Ian Woosnam's path to the top of the game was never a straightforward one but, even as a 12-year-old, he was a special talent
“It would have been 1971. I was off 5 and my partner Mio Davies was off 3 and we were on our home course at St Idloes up above where we lived in Llanidloes in Mid Wales. Two 12 or 13-year-olds came running up to us and introduced themselves – Ian Woosnam and Alan Strange they were called.
“It was a scratch league, 10 players from each club in five pairs. The home team put their order in and then the away team did likewise. In those days we’d play for a Dunlop 65 in a wrapper but I said to Mio ‘look here, we’re only playing a couple of kids, we’ll just play for the point’.
“They had never seen the course before and they were 30 yards ahead of us all the time, if not more. Woosnam was brilliant, his short game was incredible and he hit the ball miles. I think we halved the 1st hole. One of them birdied the 2nd and one of them birdied the 3rd, I said to Mio ‘we’re up against it here’.
“They beat us 7&6.”
Other than my great granddad playing football for Wales, and scoring the first own goal at Anfield, this might be my family’s biggest claim to fame.
My uncle Gordon was the person on the wrong end of the Woosnam and Strange birdie assault and, nearly 50 years on, he still couldn’t be happier to have been stuffed.
Interestingly Woosnam joined ‘Llani’ shortly after (for a fiver) in order to be eligible to enter the Welsh junior championships as his home club, Llanymynech, was affiliated to the English Golf Union.
Everyone in my family had a story about Woosnam; Gordon and my dad’s older brother, Geoff, was particularly friendly with his dad Harold, a friendship based on their shared love of sports and beer.
So by the age of 11 I was already a convert and I have a clear memory of being informed on Radio 5 that he had won his first event in Switzerland in 1982. And so it began, the victories all over the world and the steady ascent to World No. 1 which was unthinkable given how hard it had been to even get onto the main tour.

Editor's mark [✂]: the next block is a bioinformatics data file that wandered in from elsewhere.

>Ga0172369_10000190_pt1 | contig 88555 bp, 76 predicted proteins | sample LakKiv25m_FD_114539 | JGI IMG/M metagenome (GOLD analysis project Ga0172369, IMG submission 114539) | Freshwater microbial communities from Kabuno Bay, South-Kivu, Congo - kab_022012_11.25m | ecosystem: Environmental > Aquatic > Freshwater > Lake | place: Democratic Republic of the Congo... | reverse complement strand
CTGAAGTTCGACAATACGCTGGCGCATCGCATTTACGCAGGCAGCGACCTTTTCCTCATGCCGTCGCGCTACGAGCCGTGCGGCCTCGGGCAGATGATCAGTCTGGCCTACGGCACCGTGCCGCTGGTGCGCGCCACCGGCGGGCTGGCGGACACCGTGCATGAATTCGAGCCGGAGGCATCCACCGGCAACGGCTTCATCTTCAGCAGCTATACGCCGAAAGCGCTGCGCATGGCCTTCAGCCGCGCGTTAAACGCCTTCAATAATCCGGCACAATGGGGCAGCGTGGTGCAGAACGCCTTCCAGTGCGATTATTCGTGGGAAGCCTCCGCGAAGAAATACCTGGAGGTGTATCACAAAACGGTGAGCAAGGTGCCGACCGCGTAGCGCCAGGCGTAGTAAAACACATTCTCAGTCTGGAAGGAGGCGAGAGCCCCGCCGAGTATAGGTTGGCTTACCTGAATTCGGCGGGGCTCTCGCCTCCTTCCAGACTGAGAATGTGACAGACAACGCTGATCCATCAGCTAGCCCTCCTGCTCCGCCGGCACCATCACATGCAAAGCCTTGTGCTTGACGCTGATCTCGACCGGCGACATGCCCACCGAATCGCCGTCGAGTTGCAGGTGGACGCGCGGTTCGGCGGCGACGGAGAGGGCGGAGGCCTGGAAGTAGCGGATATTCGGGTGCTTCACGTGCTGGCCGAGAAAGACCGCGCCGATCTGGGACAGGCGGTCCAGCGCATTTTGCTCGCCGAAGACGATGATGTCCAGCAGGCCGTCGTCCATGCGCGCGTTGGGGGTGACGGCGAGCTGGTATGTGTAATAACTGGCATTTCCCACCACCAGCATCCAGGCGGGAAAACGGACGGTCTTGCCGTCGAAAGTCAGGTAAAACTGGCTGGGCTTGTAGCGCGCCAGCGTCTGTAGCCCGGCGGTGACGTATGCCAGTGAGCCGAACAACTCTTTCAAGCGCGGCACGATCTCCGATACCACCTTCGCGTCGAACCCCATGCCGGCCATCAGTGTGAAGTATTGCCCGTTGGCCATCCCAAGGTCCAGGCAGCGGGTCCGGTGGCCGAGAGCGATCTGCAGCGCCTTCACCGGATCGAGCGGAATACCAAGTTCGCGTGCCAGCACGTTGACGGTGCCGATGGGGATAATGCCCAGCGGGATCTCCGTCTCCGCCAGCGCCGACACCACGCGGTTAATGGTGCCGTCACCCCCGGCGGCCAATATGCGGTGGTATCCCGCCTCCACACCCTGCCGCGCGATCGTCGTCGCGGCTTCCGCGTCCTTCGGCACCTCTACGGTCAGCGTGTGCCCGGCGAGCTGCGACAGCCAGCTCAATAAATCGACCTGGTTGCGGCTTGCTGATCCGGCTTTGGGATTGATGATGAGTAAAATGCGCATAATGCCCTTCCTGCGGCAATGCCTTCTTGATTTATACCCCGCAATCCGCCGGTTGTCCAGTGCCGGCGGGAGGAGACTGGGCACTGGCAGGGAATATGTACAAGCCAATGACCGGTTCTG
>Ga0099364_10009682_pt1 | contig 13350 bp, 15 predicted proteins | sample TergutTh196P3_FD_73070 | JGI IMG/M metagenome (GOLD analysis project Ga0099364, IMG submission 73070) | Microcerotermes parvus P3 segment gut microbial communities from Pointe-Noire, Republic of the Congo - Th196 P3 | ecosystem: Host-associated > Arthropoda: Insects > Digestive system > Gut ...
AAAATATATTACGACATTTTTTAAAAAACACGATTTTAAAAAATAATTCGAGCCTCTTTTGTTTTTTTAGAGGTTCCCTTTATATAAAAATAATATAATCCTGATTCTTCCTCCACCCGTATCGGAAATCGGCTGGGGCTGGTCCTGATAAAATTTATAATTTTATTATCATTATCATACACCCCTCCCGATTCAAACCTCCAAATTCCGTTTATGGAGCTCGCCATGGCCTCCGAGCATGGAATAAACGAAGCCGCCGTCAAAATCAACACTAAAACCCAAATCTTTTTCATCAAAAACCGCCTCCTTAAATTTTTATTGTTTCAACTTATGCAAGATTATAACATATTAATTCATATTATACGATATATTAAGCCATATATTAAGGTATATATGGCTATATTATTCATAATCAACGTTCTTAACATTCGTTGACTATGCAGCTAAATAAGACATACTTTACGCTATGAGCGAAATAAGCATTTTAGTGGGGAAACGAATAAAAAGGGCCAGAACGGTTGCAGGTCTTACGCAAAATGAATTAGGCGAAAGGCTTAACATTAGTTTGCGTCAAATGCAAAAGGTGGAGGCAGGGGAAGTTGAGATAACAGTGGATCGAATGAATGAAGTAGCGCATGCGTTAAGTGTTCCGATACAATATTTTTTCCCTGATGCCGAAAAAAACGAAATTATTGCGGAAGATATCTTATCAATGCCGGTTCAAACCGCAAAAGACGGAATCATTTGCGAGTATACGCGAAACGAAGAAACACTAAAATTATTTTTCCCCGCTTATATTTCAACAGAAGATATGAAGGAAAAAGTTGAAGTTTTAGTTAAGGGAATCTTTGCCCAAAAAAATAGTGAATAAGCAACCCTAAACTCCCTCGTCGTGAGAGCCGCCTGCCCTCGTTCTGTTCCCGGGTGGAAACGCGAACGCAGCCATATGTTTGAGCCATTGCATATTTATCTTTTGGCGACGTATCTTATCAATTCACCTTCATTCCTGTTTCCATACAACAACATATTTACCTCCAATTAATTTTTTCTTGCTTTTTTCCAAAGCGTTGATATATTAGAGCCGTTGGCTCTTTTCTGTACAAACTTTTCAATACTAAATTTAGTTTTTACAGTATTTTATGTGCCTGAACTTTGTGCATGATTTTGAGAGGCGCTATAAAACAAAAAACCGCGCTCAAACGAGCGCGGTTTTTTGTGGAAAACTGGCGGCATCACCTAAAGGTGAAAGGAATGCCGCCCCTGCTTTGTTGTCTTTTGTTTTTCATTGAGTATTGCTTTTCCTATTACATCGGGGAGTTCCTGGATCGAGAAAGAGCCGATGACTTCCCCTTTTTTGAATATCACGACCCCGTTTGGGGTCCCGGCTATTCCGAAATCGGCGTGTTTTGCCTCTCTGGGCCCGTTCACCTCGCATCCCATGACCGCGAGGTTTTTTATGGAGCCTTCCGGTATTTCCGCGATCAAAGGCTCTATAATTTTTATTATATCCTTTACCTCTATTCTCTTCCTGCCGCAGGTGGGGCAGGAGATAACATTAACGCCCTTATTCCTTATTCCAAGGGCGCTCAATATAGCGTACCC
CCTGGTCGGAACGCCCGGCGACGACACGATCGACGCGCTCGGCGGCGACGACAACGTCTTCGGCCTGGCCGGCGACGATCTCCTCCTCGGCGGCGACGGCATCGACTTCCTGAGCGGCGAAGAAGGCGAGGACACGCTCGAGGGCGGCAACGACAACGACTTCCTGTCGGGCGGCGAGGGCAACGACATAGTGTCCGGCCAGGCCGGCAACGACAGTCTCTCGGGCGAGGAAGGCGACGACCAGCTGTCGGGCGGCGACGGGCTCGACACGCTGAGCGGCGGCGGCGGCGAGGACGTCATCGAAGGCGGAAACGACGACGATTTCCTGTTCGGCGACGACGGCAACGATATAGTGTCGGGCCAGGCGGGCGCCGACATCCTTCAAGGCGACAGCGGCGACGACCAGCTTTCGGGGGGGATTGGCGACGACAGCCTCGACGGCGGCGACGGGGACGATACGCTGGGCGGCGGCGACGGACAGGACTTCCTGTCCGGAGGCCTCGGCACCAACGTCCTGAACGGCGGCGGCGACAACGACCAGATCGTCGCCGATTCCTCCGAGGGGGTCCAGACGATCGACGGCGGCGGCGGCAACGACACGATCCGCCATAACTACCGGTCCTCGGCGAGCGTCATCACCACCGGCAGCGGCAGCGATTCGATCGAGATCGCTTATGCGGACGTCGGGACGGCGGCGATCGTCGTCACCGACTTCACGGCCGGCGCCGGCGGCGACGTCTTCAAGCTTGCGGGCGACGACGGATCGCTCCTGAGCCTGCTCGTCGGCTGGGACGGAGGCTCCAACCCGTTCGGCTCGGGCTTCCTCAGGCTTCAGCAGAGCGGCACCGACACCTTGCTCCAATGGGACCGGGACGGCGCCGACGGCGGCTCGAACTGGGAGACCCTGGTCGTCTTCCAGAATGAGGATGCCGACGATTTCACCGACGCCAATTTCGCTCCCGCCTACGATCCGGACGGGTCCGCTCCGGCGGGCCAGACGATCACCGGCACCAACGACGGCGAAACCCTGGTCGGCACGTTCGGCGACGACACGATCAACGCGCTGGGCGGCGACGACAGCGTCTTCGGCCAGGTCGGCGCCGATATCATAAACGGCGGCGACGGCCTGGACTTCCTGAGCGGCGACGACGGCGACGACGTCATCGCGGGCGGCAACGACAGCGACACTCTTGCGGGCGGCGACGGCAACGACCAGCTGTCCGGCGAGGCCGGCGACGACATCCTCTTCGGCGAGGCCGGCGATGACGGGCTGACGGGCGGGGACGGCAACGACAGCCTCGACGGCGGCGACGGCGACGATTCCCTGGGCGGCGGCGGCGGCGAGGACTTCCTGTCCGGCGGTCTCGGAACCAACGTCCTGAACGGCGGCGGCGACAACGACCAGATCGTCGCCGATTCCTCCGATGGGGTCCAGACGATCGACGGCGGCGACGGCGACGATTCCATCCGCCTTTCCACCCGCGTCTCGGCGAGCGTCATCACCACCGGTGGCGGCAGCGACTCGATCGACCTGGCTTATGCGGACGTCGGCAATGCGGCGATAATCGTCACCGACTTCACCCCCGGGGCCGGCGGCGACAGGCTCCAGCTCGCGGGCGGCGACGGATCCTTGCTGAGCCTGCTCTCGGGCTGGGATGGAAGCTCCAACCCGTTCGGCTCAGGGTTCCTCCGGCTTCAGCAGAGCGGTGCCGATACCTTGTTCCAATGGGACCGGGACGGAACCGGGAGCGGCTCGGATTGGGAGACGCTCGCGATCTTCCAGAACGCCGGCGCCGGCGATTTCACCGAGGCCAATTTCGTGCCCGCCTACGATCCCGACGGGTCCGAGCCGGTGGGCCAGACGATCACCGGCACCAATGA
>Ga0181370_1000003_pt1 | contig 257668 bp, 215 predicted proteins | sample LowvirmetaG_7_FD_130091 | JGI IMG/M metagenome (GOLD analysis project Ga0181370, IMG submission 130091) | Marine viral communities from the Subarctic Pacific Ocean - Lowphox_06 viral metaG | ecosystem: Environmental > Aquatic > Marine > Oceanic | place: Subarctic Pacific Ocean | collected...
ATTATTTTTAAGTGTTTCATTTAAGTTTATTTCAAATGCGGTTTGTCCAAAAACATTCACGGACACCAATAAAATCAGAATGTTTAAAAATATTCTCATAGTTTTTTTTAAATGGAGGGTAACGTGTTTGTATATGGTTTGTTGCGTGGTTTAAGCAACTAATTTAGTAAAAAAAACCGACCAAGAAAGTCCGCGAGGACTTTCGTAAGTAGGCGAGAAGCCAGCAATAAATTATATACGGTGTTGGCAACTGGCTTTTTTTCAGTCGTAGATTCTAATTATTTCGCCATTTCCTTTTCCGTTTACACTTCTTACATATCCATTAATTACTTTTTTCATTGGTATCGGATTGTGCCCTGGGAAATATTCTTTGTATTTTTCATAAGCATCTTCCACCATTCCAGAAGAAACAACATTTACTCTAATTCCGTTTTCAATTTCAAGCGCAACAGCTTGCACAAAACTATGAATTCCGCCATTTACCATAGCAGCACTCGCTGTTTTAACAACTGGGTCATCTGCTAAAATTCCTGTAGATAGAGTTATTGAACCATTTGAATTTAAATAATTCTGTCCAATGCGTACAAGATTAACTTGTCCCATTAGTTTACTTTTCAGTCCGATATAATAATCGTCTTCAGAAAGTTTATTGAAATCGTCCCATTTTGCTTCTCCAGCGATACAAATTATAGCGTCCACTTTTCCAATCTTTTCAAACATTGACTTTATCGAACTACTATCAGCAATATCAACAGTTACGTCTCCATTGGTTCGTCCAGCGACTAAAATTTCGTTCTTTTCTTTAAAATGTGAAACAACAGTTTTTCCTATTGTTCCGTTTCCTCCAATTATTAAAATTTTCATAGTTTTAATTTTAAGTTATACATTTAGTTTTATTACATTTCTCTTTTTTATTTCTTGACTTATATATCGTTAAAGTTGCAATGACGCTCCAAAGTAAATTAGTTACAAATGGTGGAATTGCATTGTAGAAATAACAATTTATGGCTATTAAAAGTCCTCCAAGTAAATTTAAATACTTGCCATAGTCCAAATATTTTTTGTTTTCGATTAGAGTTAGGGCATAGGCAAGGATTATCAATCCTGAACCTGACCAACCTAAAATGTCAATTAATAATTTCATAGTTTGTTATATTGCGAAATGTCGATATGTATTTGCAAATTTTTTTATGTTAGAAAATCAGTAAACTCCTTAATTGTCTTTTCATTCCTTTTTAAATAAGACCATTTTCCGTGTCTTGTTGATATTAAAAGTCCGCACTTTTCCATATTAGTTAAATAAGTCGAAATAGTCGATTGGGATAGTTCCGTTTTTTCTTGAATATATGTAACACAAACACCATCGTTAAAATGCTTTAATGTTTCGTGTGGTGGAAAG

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In 1985 I watched as Gordon reacquainted himself with Woosnam on the putting green at Wentworth at the PGA and thought it was one of the coolest things I had ever seen. My dad and I were too starstruck to even speak.
Growing up in London we would always be at Woburn, Wentworth or Sunningdale and, wherever Woosnam was, we wouldn’t be far behind. As thousands would go one way with Faldo or Lyle, a handful of us would go in the opposite direction with Woosnam. And quite often we’d be cheering him down the 18th to victory.
One particular highlight that my dad and I shared was staying up very late on a Sunday night in 1987 as Wales won the World Cup for the first time in a play-off with Scotland, Woosnam won the individual by five. It ended a year of seven individual victories but still, given how slanted things were back then, there wasn’t an invite to Augusta.
That came the following year under a ‘special foreign invitation’ and there followed an 81 which would comfortably sit in my top five sporting lows. After years of waiting for the Masters to do the right thing we had this.
Three years later all that seemed a very distant memory as he was knocking in a seven-footer for victory, Wales’ first and last major champion. I wonder far too often if it might be possible, now I’m nudging 50 and my dad has long since been gone, to get even close to this in terms of sporting elation, emotion, nostalgia and anything else you want to throw in. And I always come up with nothing.
Gordon and Geoff both rang my dad that night, you would imagine a lot of phones were ringing off the hooks late that Sunday night in and out of Wales. The 13-year-old, with the incredible short game and phenomenal distance, was 20 years on the new Masters champion.